CIO's should have ear of CEO: Health IT head

If organisations are to get the best results from their spending on technology, the head of IT mustreport directly to the chief executive or the board of directors, says Hawkes Bay Health CIO Paul Ferguson.

If organisations are to get the best results from their spending on technology, the head of IT mustreport directly to the chief executive or the board of directors, says Hawkes Bay Health CIO Paul Ferguson.

Ferguson joined the district health board last June to help the organisation implement a multimillion-dollar “technology enablement” programme, which aims to improve healthcare through the use of IT.

As part of the programme, Hawkes Bay Health is improving its patient management system by upgrading its Australian-supplied IBA system to a web-enabled version.

Alongside, the board’s Australian-produced Detente pathology system is being switched to New Zealand-made Delphic, in a shared-services agreement with Canterbury Health.

Discharge summaries are being integrated with other systems, the board’s 600 Compaq desktops are being replaced and the organisation is increasing its remote medical programmes for outlying areas.

Ferguson leads 27 IT staffers, and handles an annual IT spend of $2.8 million, plus a further $3 million for the programme. The 50-year-old Australian says he joined the DHB as he found its plan to improve its already extensive technology “exciting”. But just as important for Ferguson was being a member of its executive leadership team.

“Without this direct reporting relationship, you do not get the benefit of your information technologies,” says Ferguson, who previously helped computerise various systems at Brisbane’s Mater Hospital in the 1990s, which included introducing mobile wireless devices into wards. Before joining Hawkes Bay Health he ran a power tools business, and started work in technology in the mid-1980s as a laboratory specialist in pathology at Mater.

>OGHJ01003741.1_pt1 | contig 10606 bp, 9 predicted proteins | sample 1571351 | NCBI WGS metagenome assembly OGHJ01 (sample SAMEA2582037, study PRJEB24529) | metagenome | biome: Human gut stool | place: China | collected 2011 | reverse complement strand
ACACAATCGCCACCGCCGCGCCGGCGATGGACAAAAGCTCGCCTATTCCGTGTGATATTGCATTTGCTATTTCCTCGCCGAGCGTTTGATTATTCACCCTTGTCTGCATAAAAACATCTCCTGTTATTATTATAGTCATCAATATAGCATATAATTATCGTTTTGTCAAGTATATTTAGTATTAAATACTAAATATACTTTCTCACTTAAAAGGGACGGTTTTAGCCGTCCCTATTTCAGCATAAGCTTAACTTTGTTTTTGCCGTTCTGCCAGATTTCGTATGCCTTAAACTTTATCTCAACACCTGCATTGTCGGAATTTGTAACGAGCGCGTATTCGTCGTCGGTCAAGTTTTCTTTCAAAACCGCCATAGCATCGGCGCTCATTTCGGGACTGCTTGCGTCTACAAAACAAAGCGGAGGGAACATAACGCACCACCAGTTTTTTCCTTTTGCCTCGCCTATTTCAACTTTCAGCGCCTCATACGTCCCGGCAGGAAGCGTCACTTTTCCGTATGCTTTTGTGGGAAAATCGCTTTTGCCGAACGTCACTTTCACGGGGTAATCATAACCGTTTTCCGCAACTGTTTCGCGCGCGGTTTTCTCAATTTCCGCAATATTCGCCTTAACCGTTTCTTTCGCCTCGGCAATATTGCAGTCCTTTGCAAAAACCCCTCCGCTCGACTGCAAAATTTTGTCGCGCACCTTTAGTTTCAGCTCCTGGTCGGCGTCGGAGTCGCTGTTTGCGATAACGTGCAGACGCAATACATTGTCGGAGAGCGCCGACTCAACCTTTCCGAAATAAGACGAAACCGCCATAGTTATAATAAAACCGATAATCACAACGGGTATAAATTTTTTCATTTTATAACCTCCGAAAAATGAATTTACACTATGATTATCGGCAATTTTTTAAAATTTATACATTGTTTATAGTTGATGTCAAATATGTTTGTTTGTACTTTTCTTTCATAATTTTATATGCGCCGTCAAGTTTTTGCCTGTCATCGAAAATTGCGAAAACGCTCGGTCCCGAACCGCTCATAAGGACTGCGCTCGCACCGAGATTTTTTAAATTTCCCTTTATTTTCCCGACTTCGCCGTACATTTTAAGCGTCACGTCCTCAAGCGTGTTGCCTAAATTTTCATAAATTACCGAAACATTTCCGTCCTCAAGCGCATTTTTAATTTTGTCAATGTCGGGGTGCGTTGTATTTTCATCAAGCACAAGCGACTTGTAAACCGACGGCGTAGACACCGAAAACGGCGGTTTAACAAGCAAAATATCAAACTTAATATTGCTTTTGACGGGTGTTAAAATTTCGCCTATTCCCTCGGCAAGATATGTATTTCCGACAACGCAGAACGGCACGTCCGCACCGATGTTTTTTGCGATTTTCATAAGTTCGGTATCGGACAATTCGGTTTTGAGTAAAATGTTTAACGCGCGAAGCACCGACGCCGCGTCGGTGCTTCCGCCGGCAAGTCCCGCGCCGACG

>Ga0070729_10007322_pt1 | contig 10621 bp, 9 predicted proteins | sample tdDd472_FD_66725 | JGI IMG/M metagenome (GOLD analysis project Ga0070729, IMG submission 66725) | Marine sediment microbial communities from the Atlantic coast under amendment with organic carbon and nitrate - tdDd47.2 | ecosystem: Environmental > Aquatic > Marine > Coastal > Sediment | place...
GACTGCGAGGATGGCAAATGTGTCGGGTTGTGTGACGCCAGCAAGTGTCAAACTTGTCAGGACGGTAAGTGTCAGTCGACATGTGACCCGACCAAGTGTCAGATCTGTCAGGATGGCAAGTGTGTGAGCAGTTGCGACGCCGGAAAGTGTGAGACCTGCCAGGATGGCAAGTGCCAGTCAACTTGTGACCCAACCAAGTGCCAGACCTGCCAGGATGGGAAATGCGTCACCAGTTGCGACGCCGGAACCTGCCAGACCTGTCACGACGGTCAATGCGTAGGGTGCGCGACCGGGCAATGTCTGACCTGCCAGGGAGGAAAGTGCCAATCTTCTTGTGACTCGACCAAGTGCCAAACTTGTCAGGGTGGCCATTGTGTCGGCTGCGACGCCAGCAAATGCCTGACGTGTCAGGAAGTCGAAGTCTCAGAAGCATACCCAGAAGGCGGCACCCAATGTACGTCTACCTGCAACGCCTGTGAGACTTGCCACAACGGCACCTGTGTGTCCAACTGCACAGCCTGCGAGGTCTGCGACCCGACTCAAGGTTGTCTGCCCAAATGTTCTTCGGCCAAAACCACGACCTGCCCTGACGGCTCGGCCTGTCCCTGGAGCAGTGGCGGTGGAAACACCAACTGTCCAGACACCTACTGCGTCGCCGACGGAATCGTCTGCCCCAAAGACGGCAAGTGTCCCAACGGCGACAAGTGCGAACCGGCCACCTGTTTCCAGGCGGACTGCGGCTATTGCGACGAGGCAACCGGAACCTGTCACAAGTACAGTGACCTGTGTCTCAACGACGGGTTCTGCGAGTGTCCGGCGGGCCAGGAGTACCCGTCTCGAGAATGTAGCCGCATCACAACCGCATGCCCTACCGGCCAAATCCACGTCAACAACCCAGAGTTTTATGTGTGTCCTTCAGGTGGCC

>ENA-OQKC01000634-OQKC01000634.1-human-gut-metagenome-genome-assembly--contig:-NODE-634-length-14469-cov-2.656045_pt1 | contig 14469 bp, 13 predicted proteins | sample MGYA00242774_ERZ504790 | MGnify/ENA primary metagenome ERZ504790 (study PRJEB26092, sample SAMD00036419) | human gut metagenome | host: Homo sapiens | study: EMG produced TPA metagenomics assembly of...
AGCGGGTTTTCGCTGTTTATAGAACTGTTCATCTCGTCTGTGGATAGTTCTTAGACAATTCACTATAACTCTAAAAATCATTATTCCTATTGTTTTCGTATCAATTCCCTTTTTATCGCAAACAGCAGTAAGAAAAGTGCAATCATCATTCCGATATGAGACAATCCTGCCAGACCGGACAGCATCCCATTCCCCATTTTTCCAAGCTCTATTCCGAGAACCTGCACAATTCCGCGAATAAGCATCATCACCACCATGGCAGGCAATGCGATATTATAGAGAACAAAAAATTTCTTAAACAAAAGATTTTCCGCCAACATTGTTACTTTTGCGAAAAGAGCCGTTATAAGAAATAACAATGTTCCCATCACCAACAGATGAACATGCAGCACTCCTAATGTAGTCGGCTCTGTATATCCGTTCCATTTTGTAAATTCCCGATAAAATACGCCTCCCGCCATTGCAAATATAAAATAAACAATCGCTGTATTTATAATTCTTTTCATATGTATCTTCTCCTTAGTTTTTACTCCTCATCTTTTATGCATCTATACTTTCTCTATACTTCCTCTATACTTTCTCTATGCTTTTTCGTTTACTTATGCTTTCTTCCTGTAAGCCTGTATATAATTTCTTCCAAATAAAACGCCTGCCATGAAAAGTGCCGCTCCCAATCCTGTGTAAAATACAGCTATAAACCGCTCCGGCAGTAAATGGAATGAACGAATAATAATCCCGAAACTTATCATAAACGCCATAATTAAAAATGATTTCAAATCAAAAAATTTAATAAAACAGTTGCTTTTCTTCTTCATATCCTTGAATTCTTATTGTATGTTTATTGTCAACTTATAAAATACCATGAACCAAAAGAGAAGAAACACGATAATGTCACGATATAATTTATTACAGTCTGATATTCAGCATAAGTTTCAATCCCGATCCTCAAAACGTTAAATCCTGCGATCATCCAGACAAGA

“One of the major problems that I have noticed is the difficulty in setting priorities or juggling priorities between technology spend and your health service delivery,” Ferguson says.

“The problem is, you have to deliver — to get the patient better — but to do that you need good technology to get the right information to the right spot to the right people at the right time and to use that technology to minimise the cost of treatment. But most technology is invisible in the sense that it costs a lot and has no emotional content in comparison with, say, a heart monitor. Unless you can argue the real benefits in a forum and at a level where the real decisions are being made, it is sometimes difficult to get that understanding across,” he says.

“It is much easier to get the correct policies across and in place when you are working at that level and these policies can then structure processes. If you don’t have that level of authority or influence, often technology is seen as the answer rather than a process. Because the IS manager implementing the policy doesn’t have any influence at a higher level, the processes that need to change to leverage that technology don’t take place, and the real benefit of that technology isn’t realised,” he says.

Even if IT bosses are not on the company board, it is essential that they at least have some “close alignment with the executive in an advisory capacity”, he says.

All organisations need good, integrated IT systems to succeed, says Ferguson. He says his DHB’s $5.8 million IT spend out of a $120 million total budget shows it has a good understanding of the issues. “The fact that they have embraced the technology enablement programme indicates they understand this.”

Good IT should be efficient and unnoticed, he says.

“To me, IT is like a water tower — mostly invisible, but if it is not there you will know about it,” Ferguson says.

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